One of the reasons Rays fans were happy (read: smug) to see Matt Garza dealt to the Cubs last week was because they expected the money saved on Garza to go towards other pursuits. One option bandied about was signing a right-handed bat like Manny Ramirez or Andruw Jones. Another was attempting to lock up some of their young talent, particularly David Price, to a long-term deal. It’s doubtful they expected that money to go to Kyle Farnsworth, but hey, that’s life.
Regardless, getting Price to agree to a club-friendly long-term deal would be another coup for a Rays management team who set the gold standard for long-term deals with Evan Longoria. The Longoria deal is perhaps the most team-friendly contract in all of baseball: a six year, $17.5M contract with three club options of $7.5M, $11M and $11.5M. In all likelihood they’ll control Longoria for nine years and pay him $44.5 million dollars. If you buy into the UZR-component of fWAR, his production value exceeded the total cost of his contract at the end of the 2009 season, after only two years.
It seems as if there’s been a rash of these kinds of deals in recent years. Players who have gone this route recently include Troy Tulowitzki, Carlos Gonzalez, Justin Upton, Adam Lind, Ryan Braun, Adam Wainwright, Josh Johnson, Felix Hernandez and Justin Verlander. Other players have elected to forgo the extension and attempt to reach free agency as quickly as possible. These players, often clients of Scott Boras, assume the risk of going year to year in exchange for the potential of higher annual paydays. Prince Fielder is a good example of this. After making under a million a year in his first three years with the Brewers, he’s netted $7M and $11M in his past two years and is eligible for a higher payday in his final trip through arbitration again this offseason.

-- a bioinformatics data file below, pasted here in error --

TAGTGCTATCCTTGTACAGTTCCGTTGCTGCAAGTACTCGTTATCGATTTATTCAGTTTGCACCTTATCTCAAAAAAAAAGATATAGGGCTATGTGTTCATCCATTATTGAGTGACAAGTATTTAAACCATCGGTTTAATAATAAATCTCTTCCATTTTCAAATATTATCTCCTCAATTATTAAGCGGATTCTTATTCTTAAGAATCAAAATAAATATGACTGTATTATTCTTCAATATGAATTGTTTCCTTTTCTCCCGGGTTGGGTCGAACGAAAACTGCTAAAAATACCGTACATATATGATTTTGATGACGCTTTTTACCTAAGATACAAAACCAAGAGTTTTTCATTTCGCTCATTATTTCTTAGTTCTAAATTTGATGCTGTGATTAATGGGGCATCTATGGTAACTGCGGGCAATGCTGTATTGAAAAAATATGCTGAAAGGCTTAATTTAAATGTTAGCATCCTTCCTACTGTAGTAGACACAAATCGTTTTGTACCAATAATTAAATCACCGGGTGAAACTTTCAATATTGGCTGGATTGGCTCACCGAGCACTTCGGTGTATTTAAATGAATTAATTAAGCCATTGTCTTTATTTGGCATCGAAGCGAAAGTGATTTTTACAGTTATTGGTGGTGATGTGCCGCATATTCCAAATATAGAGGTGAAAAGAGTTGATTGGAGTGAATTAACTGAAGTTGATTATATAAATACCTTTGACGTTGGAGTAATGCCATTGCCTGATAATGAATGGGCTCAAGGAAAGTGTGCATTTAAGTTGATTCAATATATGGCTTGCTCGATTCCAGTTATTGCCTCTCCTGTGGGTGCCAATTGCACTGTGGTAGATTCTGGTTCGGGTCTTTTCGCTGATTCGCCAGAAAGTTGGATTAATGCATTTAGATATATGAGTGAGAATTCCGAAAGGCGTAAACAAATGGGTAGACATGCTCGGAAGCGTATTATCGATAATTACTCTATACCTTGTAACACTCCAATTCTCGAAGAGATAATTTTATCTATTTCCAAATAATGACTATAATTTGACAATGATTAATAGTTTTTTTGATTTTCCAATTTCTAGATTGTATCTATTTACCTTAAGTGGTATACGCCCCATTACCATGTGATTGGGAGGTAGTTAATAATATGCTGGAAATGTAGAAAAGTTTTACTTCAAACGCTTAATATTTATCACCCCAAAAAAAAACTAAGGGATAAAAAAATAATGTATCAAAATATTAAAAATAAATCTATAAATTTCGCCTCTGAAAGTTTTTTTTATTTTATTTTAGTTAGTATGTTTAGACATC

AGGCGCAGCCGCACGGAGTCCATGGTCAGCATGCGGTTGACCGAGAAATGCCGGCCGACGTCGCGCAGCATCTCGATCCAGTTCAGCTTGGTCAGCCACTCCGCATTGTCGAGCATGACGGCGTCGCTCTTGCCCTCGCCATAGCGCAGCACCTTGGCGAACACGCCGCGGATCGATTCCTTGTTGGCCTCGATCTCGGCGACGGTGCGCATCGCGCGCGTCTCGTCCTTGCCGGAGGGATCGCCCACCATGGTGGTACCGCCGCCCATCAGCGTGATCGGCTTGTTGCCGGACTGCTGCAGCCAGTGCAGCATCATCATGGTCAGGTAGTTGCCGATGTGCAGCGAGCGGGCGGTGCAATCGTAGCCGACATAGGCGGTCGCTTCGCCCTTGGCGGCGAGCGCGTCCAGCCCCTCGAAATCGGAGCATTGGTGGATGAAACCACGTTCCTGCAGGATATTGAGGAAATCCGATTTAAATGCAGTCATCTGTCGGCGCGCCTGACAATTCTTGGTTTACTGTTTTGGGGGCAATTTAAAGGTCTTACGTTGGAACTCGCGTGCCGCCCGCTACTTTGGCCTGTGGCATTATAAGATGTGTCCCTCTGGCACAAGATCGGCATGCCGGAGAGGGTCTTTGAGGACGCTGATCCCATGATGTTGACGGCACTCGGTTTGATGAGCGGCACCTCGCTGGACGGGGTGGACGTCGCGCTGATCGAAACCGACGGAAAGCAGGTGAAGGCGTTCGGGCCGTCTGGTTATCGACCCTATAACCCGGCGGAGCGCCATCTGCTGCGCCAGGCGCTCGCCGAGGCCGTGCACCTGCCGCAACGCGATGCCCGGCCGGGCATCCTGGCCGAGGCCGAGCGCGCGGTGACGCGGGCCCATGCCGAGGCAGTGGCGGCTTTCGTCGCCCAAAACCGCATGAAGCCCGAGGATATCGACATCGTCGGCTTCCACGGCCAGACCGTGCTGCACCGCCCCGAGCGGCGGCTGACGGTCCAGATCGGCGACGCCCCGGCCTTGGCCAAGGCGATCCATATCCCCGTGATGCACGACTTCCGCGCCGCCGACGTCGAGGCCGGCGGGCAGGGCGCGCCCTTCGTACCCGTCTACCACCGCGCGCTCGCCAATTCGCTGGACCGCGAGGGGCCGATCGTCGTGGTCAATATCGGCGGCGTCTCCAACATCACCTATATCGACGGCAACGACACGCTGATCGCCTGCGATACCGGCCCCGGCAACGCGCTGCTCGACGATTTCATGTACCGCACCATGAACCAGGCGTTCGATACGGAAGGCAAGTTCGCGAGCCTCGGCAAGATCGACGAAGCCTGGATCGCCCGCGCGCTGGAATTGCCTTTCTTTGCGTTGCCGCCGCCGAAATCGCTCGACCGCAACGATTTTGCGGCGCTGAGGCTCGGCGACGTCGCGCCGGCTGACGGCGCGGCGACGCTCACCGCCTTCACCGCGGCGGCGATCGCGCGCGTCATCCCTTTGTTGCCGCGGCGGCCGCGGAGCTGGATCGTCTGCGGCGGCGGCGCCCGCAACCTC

There are pretty simple cost/benefit calculations being made by both the player and the organization. When a player signs an extension, he hedges his risk and gets decent (by MLB standards) guaranteed money early in his career. This ensures lifetime financial security in the event that the player is unable to net another big payday due to injury or decline in performance. It also allows him to hit the free agent market while still in his prime. For instance, Justin Upton will enter the free agent market after the 2015 season as a 27 year old after having made $51.5 million. It’s likely that he could have netted more going year to year in arbitration and then hitting free agency two years earlier, but that’s part of the tradeoff.
The organizations are performing a similar calculation. On one hand, the club can save money by avoiding the arbitration process, which can quickly escalate compensation levels from year to year. The club also gets cost certainty, and is often able to gain control over some of the player’s free agent years. For their part, the clubs are wagering that the players will by and large stay healthy and give expected levels of production. This article from MLBTR explains the rationales even further. The downside to these deals is that the player could get injured or decline, making the contract a burden. Scott Kazmir was a tough case for the small-budget Tampa Bay Rays. The anchor of the rotation for years, Kazmir received $3.785M in his first arbitration-eligible season. Shortly into the 2008 season, the Rays signed him to a three year deal for $28.5M, buying out a year of free agency, with a club option of $13.5M for the final year. Yet one year later Kazmir had struggled with elbow problems and performed terribly. The Rays decided to cut their losses and were lucky to get someone to take on his contract, unloading Kazmir to the Angels. It was a misfire for Tampa.